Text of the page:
Alcohol sales ban: Wine industry body wants court to turn lights back on in Western Cape

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Vinpro would like to see what it calls the responsible reopening of the legal wine trade according to a risk-adjusted approach which differentiates between provinces.
Vinpro would like to see what it calls the responsible reopening of the legal wine trade according to a risk-adjusted approach which differentiates between provinces.
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  • Wine industry body Vinpro wants an urgent court interdict to allow the Western Cape government to decide on the necessity of alcohol bans.
  • The Western Cape High Court heard the urgent application on Wednesday.
  • Vinpro argued that hospital capacity and the stage of the third coronavirus phase in the Western Cape should be considered - instead of the national state of affairs.

Judgment was reserved on Wednesday in a case that saw wine industry body Vinpro seeking an urgent interdict to allow the Western Cape government to decide on the need for alcohol sales bans in the province.

Vinpro wants liquor sales bans to be decided upon at provincial level, based on the local risk posed by Covid-19.

Vinpro likened the imposition of a countrywide blanket ban on sales – aimed at preserving capacity in hospitals – to switching off the lights in an entire house when it may only be necessary to do so in one or two rooms.

It also wants off- and on-site consumption sales of liquor to be allowed in the Western Cape, which will see the legal wine trade operating again.

"Rather than switching off the lights of an entire house, look instead at hospital capacity on a provincial basis.

"Government's blanket ban approach would have made sense if South Africa had only one big hospital, but we know that hospitals are spread throughout and the pandemic peaks at different times in different provinces. Government has also not transferred patients between provinces," Advocate Johan de Waal, SC, argued on behalf of Vinpro.

But in opposing Vinpro's application for an urgent interdict, Advocate Nazreen Bawa, SC, argued on behalf of government that SA is actually more like an open-plan house.

Bawa said not one of the reports supplied to national government suggested a provincial approach when dealing with alcohol sales bans.

"Courts are unanimous that we are dealing with an exceptional context in which drastic measures have had to be imposed. I am not facetious about the difficulties the wine industry is facing. Government is mindful of the hardship SA is facing, not due to lockdown measures, but due to the pandemic. Those measures seek to balance lives and livelihoods," said Bawa.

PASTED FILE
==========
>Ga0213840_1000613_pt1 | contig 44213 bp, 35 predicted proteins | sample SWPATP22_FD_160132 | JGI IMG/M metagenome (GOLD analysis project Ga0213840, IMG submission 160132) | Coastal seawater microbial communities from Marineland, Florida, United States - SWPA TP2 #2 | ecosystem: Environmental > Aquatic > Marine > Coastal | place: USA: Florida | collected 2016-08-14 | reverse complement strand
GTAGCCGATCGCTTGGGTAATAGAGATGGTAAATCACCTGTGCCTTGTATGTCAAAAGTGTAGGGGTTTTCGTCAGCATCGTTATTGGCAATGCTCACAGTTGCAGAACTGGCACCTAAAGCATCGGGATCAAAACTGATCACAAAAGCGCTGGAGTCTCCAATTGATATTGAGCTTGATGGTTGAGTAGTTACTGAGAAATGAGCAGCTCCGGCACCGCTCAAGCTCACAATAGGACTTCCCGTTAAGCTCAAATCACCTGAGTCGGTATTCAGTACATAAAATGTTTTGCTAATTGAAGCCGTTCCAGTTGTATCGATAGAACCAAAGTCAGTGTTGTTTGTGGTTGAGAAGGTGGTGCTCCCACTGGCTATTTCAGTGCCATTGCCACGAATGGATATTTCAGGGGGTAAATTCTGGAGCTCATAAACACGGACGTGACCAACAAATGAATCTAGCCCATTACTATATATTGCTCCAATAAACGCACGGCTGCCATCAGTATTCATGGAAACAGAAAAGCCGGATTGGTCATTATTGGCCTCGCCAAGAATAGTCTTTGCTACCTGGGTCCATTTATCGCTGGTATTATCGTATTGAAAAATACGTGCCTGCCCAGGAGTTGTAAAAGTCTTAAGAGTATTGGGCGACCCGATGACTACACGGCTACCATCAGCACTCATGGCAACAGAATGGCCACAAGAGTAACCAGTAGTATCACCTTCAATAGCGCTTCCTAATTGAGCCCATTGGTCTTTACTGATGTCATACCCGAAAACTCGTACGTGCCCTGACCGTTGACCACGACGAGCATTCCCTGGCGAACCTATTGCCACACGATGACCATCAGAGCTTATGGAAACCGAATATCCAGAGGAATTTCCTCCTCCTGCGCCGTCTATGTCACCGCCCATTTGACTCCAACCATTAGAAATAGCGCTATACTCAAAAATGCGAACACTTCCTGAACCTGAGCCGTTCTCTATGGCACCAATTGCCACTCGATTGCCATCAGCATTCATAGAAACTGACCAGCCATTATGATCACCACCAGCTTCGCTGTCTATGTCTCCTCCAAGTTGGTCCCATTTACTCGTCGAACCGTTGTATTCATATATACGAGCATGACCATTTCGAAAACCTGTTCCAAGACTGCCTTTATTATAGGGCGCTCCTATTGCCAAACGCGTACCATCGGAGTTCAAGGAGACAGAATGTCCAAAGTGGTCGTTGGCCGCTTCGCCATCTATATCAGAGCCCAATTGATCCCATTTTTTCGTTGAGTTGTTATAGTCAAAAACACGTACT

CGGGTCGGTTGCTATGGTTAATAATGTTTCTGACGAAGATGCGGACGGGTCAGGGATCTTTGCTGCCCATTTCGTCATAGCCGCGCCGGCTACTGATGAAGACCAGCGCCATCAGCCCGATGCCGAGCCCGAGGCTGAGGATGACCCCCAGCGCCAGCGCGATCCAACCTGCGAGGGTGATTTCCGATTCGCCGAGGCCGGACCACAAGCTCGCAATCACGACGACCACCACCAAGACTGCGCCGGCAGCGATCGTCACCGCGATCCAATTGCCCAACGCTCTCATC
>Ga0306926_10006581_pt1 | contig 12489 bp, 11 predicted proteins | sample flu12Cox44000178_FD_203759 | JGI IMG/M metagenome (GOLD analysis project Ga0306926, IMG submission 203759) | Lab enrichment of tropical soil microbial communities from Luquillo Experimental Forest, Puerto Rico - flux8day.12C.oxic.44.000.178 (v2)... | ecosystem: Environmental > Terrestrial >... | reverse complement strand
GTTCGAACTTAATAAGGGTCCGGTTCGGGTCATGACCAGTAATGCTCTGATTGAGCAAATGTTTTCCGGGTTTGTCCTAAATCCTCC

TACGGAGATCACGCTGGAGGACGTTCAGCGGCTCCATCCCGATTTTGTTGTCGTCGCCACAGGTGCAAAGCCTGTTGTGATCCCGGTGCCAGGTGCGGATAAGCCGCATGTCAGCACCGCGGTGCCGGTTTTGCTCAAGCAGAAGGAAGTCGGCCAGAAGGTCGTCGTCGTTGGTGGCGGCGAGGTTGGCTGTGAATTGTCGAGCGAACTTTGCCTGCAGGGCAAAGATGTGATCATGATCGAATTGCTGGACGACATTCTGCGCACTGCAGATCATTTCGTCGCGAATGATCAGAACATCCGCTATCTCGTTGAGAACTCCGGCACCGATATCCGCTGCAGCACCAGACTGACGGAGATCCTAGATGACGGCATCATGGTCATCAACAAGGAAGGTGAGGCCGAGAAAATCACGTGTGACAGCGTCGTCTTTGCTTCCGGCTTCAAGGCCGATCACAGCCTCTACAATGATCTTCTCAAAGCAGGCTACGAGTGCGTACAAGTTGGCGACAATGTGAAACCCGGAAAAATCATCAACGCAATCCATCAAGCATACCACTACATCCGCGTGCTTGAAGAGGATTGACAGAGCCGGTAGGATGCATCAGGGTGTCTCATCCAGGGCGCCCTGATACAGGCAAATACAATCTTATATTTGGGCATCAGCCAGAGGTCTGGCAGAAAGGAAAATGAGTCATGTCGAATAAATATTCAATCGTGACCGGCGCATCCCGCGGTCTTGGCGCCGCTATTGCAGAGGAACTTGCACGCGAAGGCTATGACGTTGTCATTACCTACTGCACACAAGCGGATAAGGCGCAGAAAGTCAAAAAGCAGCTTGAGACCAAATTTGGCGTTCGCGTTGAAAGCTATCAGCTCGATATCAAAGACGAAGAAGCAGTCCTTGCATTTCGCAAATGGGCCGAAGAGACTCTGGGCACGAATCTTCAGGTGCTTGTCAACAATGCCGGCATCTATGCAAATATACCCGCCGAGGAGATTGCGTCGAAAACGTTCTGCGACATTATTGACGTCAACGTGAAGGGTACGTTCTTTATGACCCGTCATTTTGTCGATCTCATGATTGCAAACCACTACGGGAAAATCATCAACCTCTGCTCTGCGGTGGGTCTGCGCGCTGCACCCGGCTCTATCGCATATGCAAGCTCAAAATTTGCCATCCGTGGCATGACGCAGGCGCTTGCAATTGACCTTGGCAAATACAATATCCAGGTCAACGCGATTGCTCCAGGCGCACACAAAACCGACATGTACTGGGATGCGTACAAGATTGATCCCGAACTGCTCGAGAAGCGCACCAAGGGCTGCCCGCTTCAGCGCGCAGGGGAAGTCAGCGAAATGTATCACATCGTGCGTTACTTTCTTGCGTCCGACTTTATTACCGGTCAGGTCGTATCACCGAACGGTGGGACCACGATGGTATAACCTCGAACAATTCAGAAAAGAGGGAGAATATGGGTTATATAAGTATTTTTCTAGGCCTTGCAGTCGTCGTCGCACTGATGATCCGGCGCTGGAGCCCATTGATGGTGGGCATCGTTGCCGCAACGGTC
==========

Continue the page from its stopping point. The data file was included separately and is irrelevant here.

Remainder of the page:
Edge of a cliff

Vinpro represents about 2 600 South African wine producers, cellars and industry stakeholders. If successful, Vinpro intends to seek similar interim relief for other provinces too.

The main court application in the Vinpro matter is set down for hearing in the Western Cape High Court before a full bench from 23 to 26 August 2021.

According to Vinpro, the wine industry is at the edge of a cliff after its revenue stream has been cut off intermittently over the past 16 months due to five Covid-19 disaster management alcohol sales bans, including the most recent one, which was implemented on 28 June.

It argues that many wine and tourism businesses are facing potential closure with numerous jobs at stake, while illicit trade flourishes.

Vinpro further believes the matter is urgent because businesses face imminent closure. De Waal said a survey in the wine industry has shown that about 13% of respondents indicated that if no domestic alcohol sales are allowed up to the beginning of August, there is a high risk of their businesses having to shut down. Among black business owners in the wine industry, 36% of respondents indicated that that there will be such a high risk of having to close their businesses.

If Vinpro has to wait until the main case is heard on 23 August, then 37% of respondents to the survey (68% of black respondents) indicated that their wine businesses will be at a high risk of having to close, De Waal said.

Furthermore, it is estimated that about 12.5% of the workforce in the wine industry has already lost their jobs, mostly in rural areas where there is often no other work for them than on wine farms. 

Judge Noluthando Nziweni reserved judgment in the urgent application, but said she understood the urgency of the matter and would try to expedite the judgment.

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